HOWELL – The Howell K-8 School District will phase out French from its World Language program.
Bruce Preston, Howell’s assistant superintendent of curriculum and personnel, told Board of Education members on Aug. 26 that a French teacher has resigned from her position in the two middle schools.
“That leaves us in a position where we have to find and replace the French teacher. World languages in general is a difficult position to fill … and French is among the more difficult language certifications to fill,” Preston said.
He said once administrators learned the French teacher was going to resign, they posted the position and conducted interviews.
“There were two applicants and those applicants did not work out … So we are left with a difficult decision here and I mean that genuinely. This was not an easy decision for us to make,” Preston said.
He said the French teacher’s position continues to be a increasingly difficult position to fill and has been an issue for the seven years he has been in Howell.
“We have been able to hold off this decision, but it seems inevitable. We are the only school district to provide French and as a result of that, Howell High School is the only high school still providing full-time French instruction.
“So where does that leave us? It leaves us in a situation where we have to begin to phase out French as a world language in the middle schools and again I say that with a heavy heart,” Preston said.
Beginning this school year, sixth grade pupils who enter Howell’s middle schools will receive Spanish instruction. Students in the seventh and eighth grades who started with French will receive instruction from a remaining French teacher.
During the 2020-21 school year, only seventh and eighth grade pupils will receive French instruction.
During the 2021-22 school year, only eighth grade pupils will receive French instruction.
Beginning in the 2022-23 school year, French will no longer be offered in Howell’s middle schools.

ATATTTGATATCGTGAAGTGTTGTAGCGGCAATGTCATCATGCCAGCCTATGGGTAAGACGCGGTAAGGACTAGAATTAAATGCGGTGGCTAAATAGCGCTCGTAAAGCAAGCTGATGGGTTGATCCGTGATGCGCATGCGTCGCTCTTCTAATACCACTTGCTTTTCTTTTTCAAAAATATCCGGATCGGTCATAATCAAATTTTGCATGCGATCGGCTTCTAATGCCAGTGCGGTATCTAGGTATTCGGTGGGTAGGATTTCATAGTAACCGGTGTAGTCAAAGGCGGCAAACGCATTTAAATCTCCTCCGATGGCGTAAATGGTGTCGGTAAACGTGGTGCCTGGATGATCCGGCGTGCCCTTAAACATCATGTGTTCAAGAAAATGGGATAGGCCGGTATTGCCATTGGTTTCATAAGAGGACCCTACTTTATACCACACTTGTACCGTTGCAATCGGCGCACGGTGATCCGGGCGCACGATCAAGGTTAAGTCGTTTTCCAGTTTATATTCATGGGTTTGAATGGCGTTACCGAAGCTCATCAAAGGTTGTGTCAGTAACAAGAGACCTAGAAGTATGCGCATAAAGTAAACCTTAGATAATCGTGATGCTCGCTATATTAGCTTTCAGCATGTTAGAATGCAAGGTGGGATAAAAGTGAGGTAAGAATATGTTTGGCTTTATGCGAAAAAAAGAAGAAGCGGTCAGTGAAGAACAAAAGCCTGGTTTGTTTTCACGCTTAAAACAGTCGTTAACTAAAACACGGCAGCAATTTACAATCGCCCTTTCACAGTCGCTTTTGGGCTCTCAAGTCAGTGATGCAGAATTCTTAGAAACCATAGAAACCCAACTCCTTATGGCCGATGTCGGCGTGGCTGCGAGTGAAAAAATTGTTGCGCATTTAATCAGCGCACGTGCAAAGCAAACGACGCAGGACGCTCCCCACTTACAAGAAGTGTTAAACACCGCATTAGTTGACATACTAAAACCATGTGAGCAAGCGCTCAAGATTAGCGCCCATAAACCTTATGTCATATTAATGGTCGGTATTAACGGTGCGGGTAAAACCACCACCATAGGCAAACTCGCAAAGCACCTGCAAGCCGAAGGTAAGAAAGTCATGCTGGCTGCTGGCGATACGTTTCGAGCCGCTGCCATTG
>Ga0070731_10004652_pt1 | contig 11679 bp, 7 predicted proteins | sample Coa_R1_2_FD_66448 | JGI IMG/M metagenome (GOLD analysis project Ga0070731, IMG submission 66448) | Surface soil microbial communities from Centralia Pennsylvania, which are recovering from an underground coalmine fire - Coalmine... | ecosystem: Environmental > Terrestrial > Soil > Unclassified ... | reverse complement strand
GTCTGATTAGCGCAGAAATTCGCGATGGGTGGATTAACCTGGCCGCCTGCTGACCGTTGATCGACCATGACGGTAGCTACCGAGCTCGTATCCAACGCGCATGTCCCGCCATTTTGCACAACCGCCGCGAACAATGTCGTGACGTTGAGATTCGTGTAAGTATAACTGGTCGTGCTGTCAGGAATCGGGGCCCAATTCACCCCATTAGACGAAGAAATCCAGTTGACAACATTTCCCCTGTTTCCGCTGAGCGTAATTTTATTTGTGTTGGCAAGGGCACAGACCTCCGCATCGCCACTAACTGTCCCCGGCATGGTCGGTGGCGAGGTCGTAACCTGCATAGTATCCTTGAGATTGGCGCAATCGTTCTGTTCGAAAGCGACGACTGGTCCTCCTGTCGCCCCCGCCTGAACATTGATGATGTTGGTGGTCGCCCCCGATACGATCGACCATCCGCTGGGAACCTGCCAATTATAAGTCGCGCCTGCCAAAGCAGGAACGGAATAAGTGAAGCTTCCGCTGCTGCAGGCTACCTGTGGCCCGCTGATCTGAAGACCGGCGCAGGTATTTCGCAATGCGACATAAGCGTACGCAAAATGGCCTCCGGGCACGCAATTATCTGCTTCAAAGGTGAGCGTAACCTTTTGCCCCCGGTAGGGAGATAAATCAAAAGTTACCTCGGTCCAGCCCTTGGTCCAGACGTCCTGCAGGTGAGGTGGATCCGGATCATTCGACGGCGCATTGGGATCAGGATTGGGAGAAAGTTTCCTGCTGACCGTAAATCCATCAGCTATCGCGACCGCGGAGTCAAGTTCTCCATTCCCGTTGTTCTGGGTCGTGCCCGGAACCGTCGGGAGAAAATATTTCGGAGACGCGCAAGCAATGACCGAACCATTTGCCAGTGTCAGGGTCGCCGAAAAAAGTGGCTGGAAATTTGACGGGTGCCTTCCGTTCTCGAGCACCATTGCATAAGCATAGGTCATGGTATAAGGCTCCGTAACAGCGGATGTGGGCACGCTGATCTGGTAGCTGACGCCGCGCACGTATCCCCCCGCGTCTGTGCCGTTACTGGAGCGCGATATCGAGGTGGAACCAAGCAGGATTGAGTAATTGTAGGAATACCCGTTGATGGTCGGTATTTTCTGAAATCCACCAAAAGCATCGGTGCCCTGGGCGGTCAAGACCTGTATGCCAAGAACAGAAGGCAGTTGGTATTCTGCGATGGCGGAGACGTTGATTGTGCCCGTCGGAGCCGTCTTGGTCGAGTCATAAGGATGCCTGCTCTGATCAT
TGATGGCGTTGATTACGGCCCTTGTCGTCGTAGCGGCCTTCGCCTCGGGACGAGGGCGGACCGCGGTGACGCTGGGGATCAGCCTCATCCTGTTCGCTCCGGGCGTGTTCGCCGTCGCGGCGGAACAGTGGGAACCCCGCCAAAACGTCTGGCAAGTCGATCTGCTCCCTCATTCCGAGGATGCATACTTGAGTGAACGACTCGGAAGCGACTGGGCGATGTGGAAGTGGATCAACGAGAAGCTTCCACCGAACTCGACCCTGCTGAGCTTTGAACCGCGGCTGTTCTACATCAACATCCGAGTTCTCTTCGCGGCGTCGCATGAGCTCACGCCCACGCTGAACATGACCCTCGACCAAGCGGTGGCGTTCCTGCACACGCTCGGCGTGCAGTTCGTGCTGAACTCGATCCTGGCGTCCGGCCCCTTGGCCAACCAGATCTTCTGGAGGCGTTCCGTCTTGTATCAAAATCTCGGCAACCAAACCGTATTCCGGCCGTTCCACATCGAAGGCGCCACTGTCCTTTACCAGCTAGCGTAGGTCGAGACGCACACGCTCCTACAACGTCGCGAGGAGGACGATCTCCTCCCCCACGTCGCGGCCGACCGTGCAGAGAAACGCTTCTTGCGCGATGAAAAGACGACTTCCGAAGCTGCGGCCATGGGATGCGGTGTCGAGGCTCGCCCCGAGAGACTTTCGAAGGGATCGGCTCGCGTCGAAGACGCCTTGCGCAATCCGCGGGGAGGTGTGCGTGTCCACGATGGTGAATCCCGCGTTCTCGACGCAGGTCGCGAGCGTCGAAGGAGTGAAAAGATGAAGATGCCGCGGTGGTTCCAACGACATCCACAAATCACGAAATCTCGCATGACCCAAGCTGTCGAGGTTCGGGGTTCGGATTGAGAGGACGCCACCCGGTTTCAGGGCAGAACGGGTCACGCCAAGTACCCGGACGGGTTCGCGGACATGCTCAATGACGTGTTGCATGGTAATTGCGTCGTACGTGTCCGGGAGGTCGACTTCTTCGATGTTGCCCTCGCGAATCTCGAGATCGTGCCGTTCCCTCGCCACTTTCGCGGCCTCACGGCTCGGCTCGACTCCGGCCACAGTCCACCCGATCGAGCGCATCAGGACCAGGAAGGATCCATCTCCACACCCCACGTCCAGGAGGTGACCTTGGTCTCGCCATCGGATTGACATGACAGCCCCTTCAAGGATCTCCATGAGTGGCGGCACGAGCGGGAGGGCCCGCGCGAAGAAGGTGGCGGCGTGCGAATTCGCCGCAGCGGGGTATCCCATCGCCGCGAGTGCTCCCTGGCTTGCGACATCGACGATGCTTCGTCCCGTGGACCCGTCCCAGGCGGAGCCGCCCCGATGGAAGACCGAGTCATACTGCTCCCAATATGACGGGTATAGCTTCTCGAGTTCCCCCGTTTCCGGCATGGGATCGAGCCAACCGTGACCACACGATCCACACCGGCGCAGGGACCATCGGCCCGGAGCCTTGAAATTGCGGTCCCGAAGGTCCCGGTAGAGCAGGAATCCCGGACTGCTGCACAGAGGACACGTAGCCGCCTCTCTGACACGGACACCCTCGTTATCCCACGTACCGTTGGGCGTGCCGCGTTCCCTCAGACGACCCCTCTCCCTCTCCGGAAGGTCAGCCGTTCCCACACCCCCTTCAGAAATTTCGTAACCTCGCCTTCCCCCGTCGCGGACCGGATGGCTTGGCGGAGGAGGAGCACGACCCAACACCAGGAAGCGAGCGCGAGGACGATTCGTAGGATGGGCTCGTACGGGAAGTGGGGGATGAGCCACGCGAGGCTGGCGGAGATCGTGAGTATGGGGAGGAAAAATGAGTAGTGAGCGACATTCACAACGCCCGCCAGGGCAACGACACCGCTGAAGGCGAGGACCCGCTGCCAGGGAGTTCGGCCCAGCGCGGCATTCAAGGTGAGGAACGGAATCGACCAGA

“We did not come to this decision lightly … It is a difficult position to fill and increasingly so. We are in a position where we either allow students to come into a program and possibly have to remove them partially through that program, or make the difficult decision now to phase out the program, but provide students with a continuous and appropriate experience in another language,” Preston said.
In other business, Preston said he started conversations with groups in the community in regard to the school district’s approach to the Amistad curriculum that will be introduced to students.
The Amistad curriculum comes from the New Jersey Department of Education’s Amistad Commission.
The commission’s goal, according to its website, is to change the landscape for the study of United States and world history by placing Africans and African Americans at the center of the narrative as agents rather than as bystanders or victims who live on the margins of the United States and the world.
The commission’s mandate has shifted from one of inclusion to one of infusion and its goals are considered to be revolutionary because they challenge the “either/or” notion that if individuals study African Americans, they have to leave out important events and people in the national narrative, such as people in seats of political and economic power, according to the Amistad Commission.
Preston said the curriculum would offer instruction in black history throughout the school year and not just during February, which is designated as Black History Month.
He said representatives of the school district have had conversations with parents “about where and how, based on their experiences as parents of children of color, they believe we might be able to enhance the curriculum. There is a little bit more work on the horizon and I think everyone would agree this topic is not a one-and-done or a check-a-box kind of conversation.”
Board member Jennifer Okerson provided curriculum updates, including the addition of an LGBTQIA+ curriculum in Howell.
LGBTQIA refers to the lesbian, gay, bisexual, transgender, questioning/queer, intersex and asexual/ally community, and the plus symbol is used to reference other terms for affectional/gendered identities that exist such as pansexual, according to district administrators.
Ally refers to an individual who is straight, but who supports the LGBTQIA community.
According to the Garden State Equality website, Gov. Phil Murphy “signed a law (in 2019) requiring boards of education to include instruction and adopt instructional materials that accurately portray political, economic and social contributions of persons with disabilities and lesbian, gay, bisexual and transgender individuals.
“This law would require that LGBTQ Americans, as well as Americans with disabilities, are included and recognized for their significant historic contributions to the economic, political and social development of New Jersey and the United States,” according to the website.
The law takes effect at the beginning of the 2020-21 school year.
“For social studies in kindergarten through eighth grade, all grade levels were represented during the curriculum committee meetings. Based on a specific requirement from the Department of Education, the LGBTQIA+ (instruction) has been embedded and woven into the curriculum,” Okerson said.